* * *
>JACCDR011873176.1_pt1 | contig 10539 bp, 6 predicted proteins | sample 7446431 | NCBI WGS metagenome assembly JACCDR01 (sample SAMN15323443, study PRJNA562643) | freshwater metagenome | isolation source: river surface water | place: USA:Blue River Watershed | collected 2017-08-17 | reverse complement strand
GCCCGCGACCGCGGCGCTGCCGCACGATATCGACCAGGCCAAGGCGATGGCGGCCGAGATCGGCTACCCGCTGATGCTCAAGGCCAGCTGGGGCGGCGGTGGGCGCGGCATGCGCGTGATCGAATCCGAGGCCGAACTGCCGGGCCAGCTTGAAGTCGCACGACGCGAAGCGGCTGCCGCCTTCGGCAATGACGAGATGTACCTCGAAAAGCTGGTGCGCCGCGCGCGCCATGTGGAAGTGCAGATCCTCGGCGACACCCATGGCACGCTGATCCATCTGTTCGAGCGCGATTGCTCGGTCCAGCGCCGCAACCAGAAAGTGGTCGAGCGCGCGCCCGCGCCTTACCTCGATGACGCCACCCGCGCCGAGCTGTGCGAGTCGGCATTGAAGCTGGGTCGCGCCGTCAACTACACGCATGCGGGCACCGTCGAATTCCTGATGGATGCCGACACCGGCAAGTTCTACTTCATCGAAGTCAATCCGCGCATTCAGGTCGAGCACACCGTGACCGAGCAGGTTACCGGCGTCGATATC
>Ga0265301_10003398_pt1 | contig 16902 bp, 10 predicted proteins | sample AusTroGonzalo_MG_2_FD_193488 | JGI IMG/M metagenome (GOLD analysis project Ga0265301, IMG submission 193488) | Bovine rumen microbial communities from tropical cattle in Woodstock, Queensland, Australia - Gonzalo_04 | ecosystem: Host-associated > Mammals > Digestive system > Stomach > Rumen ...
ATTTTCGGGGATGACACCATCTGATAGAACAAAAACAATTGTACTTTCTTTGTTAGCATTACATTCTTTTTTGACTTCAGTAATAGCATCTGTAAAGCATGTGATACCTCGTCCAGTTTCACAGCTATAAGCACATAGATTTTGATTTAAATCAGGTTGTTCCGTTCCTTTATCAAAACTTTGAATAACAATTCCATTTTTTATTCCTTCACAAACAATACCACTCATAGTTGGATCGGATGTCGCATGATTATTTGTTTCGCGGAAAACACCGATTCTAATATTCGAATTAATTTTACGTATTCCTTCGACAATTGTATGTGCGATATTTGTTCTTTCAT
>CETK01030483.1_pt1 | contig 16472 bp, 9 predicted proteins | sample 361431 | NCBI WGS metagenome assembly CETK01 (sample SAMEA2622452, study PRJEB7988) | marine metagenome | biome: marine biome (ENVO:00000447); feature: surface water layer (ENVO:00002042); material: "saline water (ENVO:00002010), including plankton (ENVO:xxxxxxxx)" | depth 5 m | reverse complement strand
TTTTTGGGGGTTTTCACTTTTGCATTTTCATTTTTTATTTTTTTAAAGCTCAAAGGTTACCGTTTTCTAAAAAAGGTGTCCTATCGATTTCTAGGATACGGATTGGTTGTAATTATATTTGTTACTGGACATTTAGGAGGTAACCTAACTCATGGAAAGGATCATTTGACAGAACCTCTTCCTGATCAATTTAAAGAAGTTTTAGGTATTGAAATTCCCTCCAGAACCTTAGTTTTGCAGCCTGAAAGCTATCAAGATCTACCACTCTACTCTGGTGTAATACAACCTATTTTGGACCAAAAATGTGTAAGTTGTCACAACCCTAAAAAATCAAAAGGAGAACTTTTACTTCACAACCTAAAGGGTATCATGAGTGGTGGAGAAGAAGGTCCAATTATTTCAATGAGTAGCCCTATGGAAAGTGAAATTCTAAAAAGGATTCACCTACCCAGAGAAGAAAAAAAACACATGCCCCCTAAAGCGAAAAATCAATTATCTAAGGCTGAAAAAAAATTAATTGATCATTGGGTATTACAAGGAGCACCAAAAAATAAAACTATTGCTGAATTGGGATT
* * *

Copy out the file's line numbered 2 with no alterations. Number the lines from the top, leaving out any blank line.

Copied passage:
GCCCGCGACCGCGGCGCTGCCGCACGATATCGACCAGGCCAAGGCGATGGCGGCCGAGATCGGCTACCCGCTGATGCTCAAGGCCAGCTGGGGCGGCGGTGGGCGCGGCATGCGCGTGATCGAATCCGAGGCCGAACTGCCGGGCCAGCTTGAAGTCGCACGACGCGAAGCGGCTGCCGCCTTCGGCAATGACGAGATGTACCTCGAAAAGCTGGTGCGCCGCGCGCGCCATGTGGAAGTGCAGATCCTCGGCGACACCCATGGCACGCTGATCCATCTGTTCGAGCGCGATTGCTCGGTCCAGCGCCGCAACCAGAAAGTGGTCGAGCGCGCGCCCGCGCCTTACCTCGATGACGCCACCCGCGCCGAGCTGTGCGAGTCGGCATTGAAGCTGGGTCGCGCCGTCAACTACACGCATGCGGGCACCGTCGAATTCCTGATGGATGCCGACACCGGCAAGTTCTACTTCATCGAAGTCAATCCGCGCATTCAGGTCGAGCACACCGTGACCGAGCAGGTTACCGGCGTCGATATC